14. Baker Creek, NWT

Aerial view over part of the Baker Creek basin (Photo: Chris Spence)

Location and Physical Characteristics

  • Baker Creek is located just a few kilometers north of Yellowknife, Northwest Territories (62°35'N, 114°26'W), with a draining area of about 150 km2;
  • Stream network characterized by lakes connected by short channels;
  • Landscape is predominantly exposed bedrock, open black spruce forest, lakes, and bogs, fens, and peat plateaus;
  • Basin is in the zone of discontinuous permafrost;
  • 1971-2000 climate (Meteorological Service of Canada (MSC), Yellowknife A) is characterized by cool, short summers with average July and January temperatures of 17 °C and -27 °C, respectively;
  • Annual total precipitation is on average 281 mm, with 42% falling as snow.


  • The research basin was established to support the Mackenzie GEWEX Study (MAGS II), and has since been used as a research platform for the IP3 Network, and CCRN; (Students from the University of Saskatchewan and Carleton University have worked here);
  • Baker Creek has also been used as part of Aboriginal Affairs and Northern Development Canada's (AANDC) cumulative impacts monitoring programme;
  • Agency support has come from Environment Canada, AANDC, and Natural Resources Canada.

Current Science Focus and Instrumentation

  • Research focus is mainly on runoff processes and storage dynamics involving lakes, exposed bedrock, soil-covered hillslopes, and wetlands;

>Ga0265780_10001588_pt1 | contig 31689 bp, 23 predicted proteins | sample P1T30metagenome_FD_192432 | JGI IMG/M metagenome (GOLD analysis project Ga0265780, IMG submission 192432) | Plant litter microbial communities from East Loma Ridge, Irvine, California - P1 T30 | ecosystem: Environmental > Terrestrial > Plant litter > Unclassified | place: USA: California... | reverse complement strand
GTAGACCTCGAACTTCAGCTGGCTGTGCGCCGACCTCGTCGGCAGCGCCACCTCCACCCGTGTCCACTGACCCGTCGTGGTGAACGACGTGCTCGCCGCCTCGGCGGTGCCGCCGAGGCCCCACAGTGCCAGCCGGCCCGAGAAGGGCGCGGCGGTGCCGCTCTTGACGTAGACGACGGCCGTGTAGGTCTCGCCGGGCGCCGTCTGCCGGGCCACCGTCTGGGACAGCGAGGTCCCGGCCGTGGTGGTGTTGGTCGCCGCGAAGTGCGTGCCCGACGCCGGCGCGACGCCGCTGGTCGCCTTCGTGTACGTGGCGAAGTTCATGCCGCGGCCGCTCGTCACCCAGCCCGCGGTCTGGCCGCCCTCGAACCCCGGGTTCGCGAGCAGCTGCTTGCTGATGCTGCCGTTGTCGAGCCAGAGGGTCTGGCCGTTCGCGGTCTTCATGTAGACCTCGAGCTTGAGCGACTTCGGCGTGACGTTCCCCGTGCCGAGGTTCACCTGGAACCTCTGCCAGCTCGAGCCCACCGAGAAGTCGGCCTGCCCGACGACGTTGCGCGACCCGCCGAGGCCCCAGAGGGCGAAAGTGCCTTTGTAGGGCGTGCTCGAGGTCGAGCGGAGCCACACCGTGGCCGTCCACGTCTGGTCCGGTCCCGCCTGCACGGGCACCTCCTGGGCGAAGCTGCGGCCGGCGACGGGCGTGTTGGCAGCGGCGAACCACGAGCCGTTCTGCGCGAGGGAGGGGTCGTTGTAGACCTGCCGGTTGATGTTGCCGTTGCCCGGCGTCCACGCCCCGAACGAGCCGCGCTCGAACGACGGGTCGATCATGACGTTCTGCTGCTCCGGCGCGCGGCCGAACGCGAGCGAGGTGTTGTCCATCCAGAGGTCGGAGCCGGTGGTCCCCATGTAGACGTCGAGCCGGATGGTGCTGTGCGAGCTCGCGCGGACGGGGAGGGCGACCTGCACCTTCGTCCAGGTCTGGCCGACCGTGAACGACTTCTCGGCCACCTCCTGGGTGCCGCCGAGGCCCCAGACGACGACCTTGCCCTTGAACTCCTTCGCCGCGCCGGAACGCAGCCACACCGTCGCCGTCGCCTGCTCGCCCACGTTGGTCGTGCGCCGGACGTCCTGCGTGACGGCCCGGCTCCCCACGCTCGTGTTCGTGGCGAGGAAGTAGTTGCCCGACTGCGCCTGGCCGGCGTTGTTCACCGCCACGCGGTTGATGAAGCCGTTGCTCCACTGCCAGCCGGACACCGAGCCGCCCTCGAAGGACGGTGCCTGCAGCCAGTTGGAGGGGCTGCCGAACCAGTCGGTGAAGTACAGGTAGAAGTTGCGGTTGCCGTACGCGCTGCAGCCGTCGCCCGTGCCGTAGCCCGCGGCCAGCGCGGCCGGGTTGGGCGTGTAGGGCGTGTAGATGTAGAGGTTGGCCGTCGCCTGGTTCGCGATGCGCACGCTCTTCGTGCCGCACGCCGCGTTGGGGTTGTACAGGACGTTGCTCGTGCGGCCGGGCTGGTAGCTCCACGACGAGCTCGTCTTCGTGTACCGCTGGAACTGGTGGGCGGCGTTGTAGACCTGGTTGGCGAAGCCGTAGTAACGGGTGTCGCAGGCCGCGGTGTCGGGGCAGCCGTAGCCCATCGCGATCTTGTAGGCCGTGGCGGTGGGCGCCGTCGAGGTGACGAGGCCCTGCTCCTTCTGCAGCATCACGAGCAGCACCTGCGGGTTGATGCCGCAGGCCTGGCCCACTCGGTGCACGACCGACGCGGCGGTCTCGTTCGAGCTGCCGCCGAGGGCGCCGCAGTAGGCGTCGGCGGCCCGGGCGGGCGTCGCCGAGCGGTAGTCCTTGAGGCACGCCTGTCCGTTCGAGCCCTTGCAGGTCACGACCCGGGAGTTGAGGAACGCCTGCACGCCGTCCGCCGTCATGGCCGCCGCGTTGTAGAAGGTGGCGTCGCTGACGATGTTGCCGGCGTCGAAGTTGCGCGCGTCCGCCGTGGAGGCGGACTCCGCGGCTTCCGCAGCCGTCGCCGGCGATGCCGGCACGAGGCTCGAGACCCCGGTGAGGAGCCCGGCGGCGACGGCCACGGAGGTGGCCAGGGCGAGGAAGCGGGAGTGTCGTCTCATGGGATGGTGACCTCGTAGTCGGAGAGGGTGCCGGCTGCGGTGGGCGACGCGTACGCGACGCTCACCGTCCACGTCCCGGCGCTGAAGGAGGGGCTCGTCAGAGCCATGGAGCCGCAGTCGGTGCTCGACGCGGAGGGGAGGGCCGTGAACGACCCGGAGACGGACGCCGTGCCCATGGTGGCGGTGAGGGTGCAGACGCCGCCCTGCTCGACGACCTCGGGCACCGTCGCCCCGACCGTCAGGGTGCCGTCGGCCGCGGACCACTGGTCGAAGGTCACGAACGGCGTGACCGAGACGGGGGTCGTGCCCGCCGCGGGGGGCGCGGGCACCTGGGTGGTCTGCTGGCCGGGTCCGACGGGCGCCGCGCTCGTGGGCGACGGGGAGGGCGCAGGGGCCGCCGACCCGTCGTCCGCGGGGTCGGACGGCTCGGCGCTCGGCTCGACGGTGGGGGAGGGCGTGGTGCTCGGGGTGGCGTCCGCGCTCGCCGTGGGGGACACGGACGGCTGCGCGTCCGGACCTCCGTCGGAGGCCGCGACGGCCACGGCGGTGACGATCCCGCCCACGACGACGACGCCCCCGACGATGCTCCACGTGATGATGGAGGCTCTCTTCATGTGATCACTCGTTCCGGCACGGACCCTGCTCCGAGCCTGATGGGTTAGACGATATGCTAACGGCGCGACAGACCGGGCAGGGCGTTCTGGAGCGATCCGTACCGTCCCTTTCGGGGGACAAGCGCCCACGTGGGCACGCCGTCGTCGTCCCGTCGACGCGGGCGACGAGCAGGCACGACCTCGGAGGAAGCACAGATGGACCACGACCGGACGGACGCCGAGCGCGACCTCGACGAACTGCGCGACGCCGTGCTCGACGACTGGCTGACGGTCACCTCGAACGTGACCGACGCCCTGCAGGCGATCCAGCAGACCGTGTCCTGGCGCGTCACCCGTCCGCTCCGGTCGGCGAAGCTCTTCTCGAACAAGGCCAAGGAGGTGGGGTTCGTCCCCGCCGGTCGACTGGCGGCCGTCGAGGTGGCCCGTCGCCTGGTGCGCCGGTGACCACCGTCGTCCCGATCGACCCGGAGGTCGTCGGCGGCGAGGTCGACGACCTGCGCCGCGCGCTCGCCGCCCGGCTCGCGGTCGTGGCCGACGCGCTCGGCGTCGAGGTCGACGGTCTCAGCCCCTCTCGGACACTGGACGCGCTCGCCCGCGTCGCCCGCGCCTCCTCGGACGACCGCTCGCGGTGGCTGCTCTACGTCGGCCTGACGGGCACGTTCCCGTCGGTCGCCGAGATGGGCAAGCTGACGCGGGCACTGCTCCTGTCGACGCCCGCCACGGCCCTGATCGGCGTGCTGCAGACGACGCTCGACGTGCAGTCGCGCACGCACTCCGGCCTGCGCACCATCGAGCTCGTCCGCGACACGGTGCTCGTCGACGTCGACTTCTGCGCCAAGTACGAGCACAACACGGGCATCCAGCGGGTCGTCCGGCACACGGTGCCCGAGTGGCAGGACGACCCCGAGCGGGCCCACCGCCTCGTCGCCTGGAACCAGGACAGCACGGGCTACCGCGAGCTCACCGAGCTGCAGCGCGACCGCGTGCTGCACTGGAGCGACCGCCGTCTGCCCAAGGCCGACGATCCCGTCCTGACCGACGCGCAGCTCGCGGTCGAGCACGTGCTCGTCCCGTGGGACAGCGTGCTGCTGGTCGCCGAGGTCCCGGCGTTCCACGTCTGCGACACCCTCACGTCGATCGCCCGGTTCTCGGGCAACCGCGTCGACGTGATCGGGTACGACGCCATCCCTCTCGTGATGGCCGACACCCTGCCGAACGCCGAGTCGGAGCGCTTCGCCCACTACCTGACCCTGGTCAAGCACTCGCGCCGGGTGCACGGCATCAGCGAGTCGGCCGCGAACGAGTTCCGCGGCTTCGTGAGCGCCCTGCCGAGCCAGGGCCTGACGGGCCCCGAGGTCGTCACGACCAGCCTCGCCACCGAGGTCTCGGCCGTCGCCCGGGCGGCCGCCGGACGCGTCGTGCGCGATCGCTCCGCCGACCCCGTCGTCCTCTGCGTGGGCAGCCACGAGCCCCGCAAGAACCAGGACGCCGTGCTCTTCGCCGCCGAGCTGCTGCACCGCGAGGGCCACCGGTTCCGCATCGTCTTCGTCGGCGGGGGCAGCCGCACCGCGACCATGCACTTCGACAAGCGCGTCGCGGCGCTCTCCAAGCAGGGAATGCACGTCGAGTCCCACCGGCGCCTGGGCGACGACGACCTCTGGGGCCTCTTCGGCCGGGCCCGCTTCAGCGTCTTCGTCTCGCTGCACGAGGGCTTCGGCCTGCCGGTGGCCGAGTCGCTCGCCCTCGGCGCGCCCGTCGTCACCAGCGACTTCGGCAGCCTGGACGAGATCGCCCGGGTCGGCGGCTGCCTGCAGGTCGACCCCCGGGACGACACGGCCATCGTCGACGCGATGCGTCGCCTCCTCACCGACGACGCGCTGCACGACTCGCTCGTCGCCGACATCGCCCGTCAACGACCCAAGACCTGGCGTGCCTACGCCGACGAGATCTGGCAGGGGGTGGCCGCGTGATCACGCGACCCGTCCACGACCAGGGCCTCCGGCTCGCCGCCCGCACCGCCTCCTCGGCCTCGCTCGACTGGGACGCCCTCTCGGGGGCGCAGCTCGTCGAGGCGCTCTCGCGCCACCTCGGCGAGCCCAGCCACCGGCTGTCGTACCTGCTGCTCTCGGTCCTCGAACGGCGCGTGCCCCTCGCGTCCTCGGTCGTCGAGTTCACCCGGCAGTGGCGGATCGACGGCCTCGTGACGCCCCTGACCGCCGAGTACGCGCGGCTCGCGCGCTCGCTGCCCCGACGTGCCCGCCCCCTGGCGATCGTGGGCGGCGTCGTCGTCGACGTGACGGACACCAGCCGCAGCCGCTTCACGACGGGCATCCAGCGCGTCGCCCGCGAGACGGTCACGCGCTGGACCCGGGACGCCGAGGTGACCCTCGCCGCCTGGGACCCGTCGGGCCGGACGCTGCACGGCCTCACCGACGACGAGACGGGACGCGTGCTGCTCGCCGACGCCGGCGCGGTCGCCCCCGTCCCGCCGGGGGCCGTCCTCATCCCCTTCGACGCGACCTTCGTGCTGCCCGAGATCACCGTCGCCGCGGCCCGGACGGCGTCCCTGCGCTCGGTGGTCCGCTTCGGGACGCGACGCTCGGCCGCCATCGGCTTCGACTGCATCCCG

• Long-term monitoring in or near Baker Creek includes MSC station at Yellowknife A and a Water Survey of Canada (WSC) gauge on Baker Creek at the outlet of Lower Martin Lake;
  • Basin is instrumented in a nested fashion so as to build long term records at six additional hydrometric gauges on key tributaries;
    • six wells and soil moisture and temperature nests in representative soils columns;
    • one deep (<10 m) ground thermistor string;
    • five climate towers (one with turbulent flux sensors); and,
    • five water chemistry stations.
  • The basin has been flown with LiDAR, and a 1 m horizontal resolution DEM exists, and land cover distribution was determined with SPOT 5 imagery in 2009.   

Other Resources and Further Information

For further information contact:

Chris Spence, Ph.D.
Research Scientist
Environment Canada
National Hydrology Research Centre,
11 Innovation Boulevard
Saskatoon SK  S7N 3H5 Canada


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